Lords Of The Trident - The Offering review
|Band:||Lords Of The Trident|
|Release date:||April 2022|
04. Feed The Wolves
05. Carry The Weight
06. Offering To The Void
08. The Invitation
09. Dance Of Control
10. These Tower Walls
11. Power Of Evil
12. The Blade
13. Heart Of Ashes
Lords Of The Trident? I don’t care much for House Tully, but I do quite like this album.
I’ve covered a fairly broad spectrum of metal genres while reviewing for the site, sometimes seemingly to the surprise of others; although I certainly have my favourite genres, I manage to find music I enjoy in most categories. Some, however, are admittedly underrepresented in my review catalogue; for starters, retro-sounding thrash metal and hard rock are generally dead ends for me. I would also consider classic/traditional heavy metal to be one such style, as outside of Amorphis(-adjacent) music, I normally don’t have any inclination towards the nominees in the heavy/melodic metal category each year. Still, there are occasional exceptions, one of which is Lords Of The Trident; I can think of more natural fits on the writing team for The Offering, but I will nevertheless try to score an away goal in the ball game.
Despite the name, it doesn’t seem immediately clear to me whether there is any intentional relation of this band with the A Song Of Ice And Fire series; however, I did find my mind going to Seven Kingdoms on my first playthrough of The Offering (it appears that the two groups are friendly with one another). This is because Lords Of The Trident approach heavy metal from something of a US power metal perspective, at least in portions of the album. It’s not a persistent feature of the album, as much of it operates in a more mid-tempo range, including opening track “Legend” and its nifty central Medieval-style lead guitar hook, but the likes of “Charlatan” and “These Tower Walls” bring some pace to the table.
Now, what is it about The Offering that caught my attention? More than anything, it just does the important things right. Although it’s not inundated with power metal’s pace throughout, there’s that fantastical power metal aura, not only to the story but also to the tone of the record, which, when combined with the strong lead vocals, gives the record a brightness, melody and emotion (and cheesiness, but in a good way) that renders it more to my taste than bands more in the trad heavy/NWOBHM mould. If I would compare it to any one album, it would be Firewind’s The Premonition, a longstanding favourite of mine in this sphere of metal that rides the line between heavy metal and power metal very successfully. Add on top of everything I’ve already mentioned some quality shredding lead guitar work, such as the solos in “Acolytes” and “These Tower Walls”, and this is an entertaining and exciting record.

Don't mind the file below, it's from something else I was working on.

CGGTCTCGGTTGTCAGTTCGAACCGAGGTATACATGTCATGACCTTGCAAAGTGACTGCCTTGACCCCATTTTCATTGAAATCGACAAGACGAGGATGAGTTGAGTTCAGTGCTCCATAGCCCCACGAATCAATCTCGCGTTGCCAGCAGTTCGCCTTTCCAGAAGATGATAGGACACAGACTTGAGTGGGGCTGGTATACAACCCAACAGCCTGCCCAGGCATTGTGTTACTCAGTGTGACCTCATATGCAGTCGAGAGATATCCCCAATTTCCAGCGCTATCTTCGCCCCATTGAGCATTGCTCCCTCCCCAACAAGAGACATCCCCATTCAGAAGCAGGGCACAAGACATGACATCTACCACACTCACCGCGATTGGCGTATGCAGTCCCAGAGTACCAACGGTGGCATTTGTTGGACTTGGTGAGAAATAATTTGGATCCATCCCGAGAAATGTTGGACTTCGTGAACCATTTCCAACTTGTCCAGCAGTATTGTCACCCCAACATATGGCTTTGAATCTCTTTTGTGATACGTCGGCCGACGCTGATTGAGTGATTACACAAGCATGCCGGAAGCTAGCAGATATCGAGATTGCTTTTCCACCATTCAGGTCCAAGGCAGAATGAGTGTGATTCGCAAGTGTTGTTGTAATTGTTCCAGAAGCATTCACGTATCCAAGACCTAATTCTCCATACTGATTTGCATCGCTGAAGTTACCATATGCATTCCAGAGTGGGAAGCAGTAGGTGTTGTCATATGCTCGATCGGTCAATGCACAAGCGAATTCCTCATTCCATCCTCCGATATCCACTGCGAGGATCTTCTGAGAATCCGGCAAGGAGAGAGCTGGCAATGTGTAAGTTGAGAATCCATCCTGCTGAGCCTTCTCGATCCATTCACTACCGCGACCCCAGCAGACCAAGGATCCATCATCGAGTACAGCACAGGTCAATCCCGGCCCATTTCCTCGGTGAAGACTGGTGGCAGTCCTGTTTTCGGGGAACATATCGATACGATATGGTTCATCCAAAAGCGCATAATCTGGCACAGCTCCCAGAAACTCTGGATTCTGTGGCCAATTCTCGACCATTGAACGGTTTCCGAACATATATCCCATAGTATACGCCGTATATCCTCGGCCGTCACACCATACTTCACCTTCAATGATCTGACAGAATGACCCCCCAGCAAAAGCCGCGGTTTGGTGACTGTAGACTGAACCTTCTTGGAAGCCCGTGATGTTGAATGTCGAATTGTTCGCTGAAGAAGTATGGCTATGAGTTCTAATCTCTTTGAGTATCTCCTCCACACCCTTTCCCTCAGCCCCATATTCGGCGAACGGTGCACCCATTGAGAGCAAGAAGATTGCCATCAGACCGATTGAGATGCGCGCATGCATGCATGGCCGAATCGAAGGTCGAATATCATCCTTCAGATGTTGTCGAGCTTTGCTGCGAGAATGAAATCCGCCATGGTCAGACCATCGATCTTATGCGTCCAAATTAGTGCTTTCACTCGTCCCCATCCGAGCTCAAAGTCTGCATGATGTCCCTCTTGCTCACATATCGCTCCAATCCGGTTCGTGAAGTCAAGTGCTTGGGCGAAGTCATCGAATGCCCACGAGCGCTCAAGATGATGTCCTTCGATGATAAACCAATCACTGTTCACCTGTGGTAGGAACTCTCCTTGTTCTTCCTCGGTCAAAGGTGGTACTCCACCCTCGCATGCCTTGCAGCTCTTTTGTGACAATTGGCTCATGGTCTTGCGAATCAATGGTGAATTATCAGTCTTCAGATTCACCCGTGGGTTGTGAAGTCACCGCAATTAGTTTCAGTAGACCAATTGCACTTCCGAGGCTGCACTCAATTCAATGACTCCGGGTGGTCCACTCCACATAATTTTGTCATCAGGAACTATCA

On top of Firewind and Seven Kingdoms, there’s other bands that I found myself thinking of when listening to The Offering. First off, there’s a bit of a Blind Guardian vibe to moments in “Feed The Wolves”, with the harmonized ‘woah’s in the energetic chorus and the solo. Additionally, the riff work in “Carry The Weight” could easily have featured on some of Killswitch Engage’s songs, while the harpsichord in the interlude “The Invitation” harkens to Stratovarius’s “Black Diamond”; this interlude leads nicely into “Dance Of Control”. All the tracks I’ve mentioned so far are among the highlights of The Offering; I would also add the evocative “Offering To The Void” to the list of standout songs, and to a lesser degree the slower, more expansive closer “Heart Of Ashes”, which has a hint of Serenity to it.
Now, when talking about US power metal, one band that’s hard to overlook is Iced Earth, and “Champion”, coming just before “The Invitation”, feels a bit like a Stu Block-era Iced Earth-lite track; add in some triplet gallops and I could have easily believed it to be a cut track from Dystopia. However, I think it would have been a cut track due to its quality, which is a bit below par compared with the rest of The Offering. Clocking in at a round hour in length, this is a lengthy record, and for me, “Champion” and “The Blade” are obvious candidates for the chopping block in order to make the album a more concise and consistently satisfying album.
Still, while there’s moments of slack across the runtime, Lords Of The Trident’s latest album is a very decent example of modern heavy metal, with memorable hooks, particularly on the part of the vocals, as well as strong guitar work and entertaining songs. Those with an affinity for more conventional and melodic metal should find a fair amount to enjoy on The Offering.
||Written on 03.04.2022 by|
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